The loyalists used to hold this position just a couple of days previously. The rebels have been taking ground, little by little. "Sometimes maybe 100 metres, sometimes just 50 metres" explains Abu Mohamed. The stars glisten overhead.
At around 1am, two shells land much closer. There is still a lot of gunfire around. A helicopter has been circling for the past couple of hours. Men sleep in the courtyard, beds dragged outside around the fountain as the sweet smell of jasmine combines with the acrid taste of cordite. Others sit around and load their rifles. They ask us if we would like to move our beds out into the courtyard. I'm sweating feverishly in the heat, but we decide that it's best to have a ceiling overhead.
"Allah is the only roof we need" Abu Mohamed says, or words to that effect. "Every man has a certain number of breaths. Maybe two million, maybe ten million. But we cannot change that. Not plus one, not minus one."
The following day, I would find the following words written in my notepad: "I wonder if I will survive until the morning.... There have been times this evening that I severely doubted it."
At 4:10am, I was woken from what had been a half-sleep infused by the sound of the raging battle. Yalla shebab, yalla! ("Come on, guys, come on!") The gunfire was intense and I was aware of some close shelling. I jumped to my feet, thinking that our bastion was under attack. They'd come across the rooftops I told myself. I shook my two colleagues out of their slumber. We had all dozed with our shoes on, and knew immediately where to grab our kit in the dark.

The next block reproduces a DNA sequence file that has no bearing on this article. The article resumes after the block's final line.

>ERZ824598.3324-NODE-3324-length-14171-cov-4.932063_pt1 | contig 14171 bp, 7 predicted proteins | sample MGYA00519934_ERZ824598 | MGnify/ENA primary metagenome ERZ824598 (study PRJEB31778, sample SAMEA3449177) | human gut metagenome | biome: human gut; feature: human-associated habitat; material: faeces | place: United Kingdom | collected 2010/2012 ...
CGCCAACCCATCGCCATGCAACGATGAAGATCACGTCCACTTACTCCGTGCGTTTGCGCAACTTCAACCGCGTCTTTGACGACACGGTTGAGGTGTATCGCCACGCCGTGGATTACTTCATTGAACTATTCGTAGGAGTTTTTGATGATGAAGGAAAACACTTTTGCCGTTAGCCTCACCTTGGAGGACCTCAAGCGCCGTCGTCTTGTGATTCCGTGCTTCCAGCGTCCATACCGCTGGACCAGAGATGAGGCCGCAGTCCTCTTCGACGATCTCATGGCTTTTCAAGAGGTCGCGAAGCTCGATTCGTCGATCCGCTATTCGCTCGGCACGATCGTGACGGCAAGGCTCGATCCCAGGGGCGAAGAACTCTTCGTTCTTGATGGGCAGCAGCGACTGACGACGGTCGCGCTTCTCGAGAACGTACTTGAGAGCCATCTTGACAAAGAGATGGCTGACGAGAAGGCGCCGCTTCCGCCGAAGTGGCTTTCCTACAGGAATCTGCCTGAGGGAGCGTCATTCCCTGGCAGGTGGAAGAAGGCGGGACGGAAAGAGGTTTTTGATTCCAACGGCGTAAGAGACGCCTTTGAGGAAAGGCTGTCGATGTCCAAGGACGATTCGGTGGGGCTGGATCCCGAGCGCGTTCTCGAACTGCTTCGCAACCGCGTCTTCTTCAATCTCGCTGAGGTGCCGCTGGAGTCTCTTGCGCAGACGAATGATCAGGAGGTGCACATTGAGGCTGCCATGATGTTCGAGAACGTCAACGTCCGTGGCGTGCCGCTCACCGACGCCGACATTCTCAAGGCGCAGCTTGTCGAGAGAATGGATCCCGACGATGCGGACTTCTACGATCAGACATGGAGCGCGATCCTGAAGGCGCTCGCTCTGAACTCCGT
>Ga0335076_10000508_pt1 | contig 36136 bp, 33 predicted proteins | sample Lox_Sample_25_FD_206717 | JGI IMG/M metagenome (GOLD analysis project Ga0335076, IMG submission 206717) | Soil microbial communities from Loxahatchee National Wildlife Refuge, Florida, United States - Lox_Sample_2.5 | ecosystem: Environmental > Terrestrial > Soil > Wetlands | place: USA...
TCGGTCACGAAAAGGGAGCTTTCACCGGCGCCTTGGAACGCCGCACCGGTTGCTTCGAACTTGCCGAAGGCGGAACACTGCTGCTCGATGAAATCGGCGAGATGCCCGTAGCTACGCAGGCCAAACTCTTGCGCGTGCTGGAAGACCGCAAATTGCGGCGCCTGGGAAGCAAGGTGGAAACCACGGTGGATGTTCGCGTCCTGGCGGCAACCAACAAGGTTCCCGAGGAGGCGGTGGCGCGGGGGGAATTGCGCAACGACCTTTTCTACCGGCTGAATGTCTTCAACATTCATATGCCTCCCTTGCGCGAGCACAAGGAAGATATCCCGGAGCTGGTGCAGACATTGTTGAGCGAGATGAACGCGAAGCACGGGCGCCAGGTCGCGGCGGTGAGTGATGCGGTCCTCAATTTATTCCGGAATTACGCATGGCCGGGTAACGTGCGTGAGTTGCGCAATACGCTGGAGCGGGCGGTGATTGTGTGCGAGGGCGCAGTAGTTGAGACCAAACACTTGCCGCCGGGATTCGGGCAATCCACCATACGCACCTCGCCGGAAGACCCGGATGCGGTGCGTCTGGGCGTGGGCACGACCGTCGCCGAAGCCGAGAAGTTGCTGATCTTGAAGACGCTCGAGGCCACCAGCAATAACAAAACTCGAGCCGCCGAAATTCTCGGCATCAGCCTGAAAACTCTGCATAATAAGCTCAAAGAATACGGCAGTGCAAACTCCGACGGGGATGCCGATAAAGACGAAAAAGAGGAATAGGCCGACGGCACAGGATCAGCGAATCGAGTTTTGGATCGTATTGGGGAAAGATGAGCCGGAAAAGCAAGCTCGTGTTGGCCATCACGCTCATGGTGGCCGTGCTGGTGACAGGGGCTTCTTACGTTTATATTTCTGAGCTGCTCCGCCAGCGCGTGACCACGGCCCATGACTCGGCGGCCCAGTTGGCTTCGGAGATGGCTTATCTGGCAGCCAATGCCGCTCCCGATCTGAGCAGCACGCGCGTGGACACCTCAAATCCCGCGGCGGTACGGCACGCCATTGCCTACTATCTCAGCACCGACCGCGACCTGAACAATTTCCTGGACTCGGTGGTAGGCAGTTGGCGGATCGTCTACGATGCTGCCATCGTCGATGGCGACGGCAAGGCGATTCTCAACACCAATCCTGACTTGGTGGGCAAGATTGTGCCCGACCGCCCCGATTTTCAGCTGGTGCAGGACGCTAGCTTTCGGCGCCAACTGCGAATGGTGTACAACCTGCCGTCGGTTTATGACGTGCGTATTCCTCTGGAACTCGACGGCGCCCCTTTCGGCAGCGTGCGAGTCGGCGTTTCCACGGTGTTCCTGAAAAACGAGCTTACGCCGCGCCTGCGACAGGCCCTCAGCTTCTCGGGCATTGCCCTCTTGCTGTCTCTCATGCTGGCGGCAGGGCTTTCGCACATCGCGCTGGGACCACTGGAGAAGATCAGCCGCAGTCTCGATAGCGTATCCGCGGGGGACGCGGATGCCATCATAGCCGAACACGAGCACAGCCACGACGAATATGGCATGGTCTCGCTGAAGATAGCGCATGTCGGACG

But it was just a "troop rotation". One shift had ended, and another was beginning. The commander was rallying his men.
Five minutes later the muezzins start, the call to prayer echoing around the Old City, intertwined with gunfire and shelling. Above in the pre-dawn sky is the flash of a jet's lights.
At 8:35 in the morning bells begin tolling from a church, a strange sound in this land of headless minarets.
Before we leave with his fighters to cover more of the fighting, Abu Mohamed offers a jasmine flower over tea. "When you come back to Aleppo, this is your home" he says. "You are very welcome here."
We spend the rest of the morning a few blocks away in the Jewellers Square, where goldsmiths' and money dealers' shops are shuttered closed. There is one way into the square, dashing across a road covered by a regime sniper. The tourist signs marking the Old City now bear witness to the whistle of RPGs, and I feel the shockwave of a shell impact close-by. The rebels are fighting on three fronts, using homemade pipe-bombs against much more sophisticated armaments.
A few alleyways away, we encounter another group of fighters, holding out against a tank, or an armoured personnel carrier. I can hear the low rumbling of its engine as a man in a suit, a cigarette drooping from his lower lip, hurls a pipe-bomb around the corner. The battle ebbs-and-flows up and down the narrow street. We retreat, we creep back. The fighters are low on ammunition. A van storms up, where bags of bullets are distributed to this small band of men. They rearm with their deadly pick 'n' mix, swapping magazine clips.
I was later told that they lost 100 men that day, and the man in the suit, "Scarface" as we nicknamed him, was shot five times, but is still alive.